posted by ZUKUNASHI at 21:05| Comment(0) | 国際・政治


Riyadh threatens retaliation for 'actions' against it over missing journalist
Saudi Arabia has rejected any threats against it over the disappearance of Washington Post journalist Jamal Khashoggi, once again declaring its innocence and saying it will respond to any actions with “greater actions.”

“The Kingdom affirms its total rejection of any threats and attempts to undermine it, whether by threatening to impose economic sanctions, using political pressures, or repeating false accusations,” the official Saudi Press Agency quoted an unnamed government source as saying.

“The Kingdom also affirms that if it receives any action, it will respond with greater action, and that the Kingdom's economy has an influential and vital role in the global economy,” the source added.

Sunday’s comments come just two days after US President Donald Trump warned that Riyadh would face “severe punishment” if it was found guilty of ordering the death of Khashoggi. He noted, however, that he would be unlikely to cancel the major arms deal between the two countries, stating that there would be “other ways of punishing” the government. Canadian Prime Minister Justin Trudeau also stated that his country will be holding onto its $15 billion arms deal with Riyadh, despite the concerns surrounding Khashoggi.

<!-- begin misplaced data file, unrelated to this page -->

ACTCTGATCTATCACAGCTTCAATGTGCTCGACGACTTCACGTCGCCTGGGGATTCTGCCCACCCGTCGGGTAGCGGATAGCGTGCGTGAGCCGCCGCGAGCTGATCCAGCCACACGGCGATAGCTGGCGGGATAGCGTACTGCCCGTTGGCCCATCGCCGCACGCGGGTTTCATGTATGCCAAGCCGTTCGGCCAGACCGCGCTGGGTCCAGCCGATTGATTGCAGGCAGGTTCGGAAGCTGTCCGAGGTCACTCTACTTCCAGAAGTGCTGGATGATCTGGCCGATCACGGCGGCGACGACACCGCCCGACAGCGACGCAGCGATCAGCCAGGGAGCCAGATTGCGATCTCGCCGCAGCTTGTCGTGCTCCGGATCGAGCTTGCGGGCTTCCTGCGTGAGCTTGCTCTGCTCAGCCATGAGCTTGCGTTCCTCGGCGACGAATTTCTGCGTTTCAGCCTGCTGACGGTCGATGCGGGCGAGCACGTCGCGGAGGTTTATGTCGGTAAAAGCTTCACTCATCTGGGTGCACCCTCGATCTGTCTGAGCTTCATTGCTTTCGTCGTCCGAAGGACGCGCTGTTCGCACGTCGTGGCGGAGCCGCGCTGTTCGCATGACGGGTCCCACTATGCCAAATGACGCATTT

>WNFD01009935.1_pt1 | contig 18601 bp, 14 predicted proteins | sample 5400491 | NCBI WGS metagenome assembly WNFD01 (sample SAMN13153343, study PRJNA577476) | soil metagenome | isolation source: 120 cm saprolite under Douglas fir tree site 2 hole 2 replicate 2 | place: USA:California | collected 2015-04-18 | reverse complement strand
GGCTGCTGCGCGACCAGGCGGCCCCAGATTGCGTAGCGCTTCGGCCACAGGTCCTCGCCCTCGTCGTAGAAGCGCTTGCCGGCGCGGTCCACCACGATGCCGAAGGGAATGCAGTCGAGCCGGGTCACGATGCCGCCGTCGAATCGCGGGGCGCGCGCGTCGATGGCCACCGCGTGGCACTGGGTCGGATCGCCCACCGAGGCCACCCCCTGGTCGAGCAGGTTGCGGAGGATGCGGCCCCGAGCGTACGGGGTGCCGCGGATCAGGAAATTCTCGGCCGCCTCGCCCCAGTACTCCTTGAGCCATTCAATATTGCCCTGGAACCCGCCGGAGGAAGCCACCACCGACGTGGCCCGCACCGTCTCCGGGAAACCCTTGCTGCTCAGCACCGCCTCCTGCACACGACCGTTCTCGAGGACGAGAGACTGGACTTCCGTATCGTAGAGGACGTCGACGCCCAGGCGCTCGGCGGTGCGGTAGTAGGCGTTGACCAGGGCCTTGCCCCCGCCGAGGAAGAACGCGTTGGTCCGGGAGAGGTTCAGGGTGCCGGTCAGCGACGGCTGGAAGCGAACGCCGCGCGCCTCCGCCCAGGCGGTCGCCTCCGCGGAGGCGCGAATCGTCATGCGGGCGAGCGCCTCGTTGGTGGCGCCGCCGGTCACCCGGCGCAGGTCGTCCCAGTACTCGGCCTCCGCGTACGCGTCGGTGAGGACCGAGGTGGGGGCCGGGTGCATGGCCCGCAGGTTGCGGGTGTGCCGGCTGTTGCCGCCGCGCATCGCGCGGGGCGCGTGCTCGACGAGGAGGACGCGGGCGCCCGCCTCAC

However, Senator Marco Rubio (R-Florida) says the US must take action against Saudi Arabia - including potentially regarding arms sales - if the allegations are proven true. Otherwise, the US risks losing credibility when it comes to human rights, he told CBS' Face the Nation on Sunday. His comments come after a bipartisan group of senators also proposed imposing sanctions on Riyadh over the matter. Trump's words led to a plunge of Saudi Arabia's stock market, in a possible foreshadowing of what could take place if countries take action against Riyadh in the form of sanctions.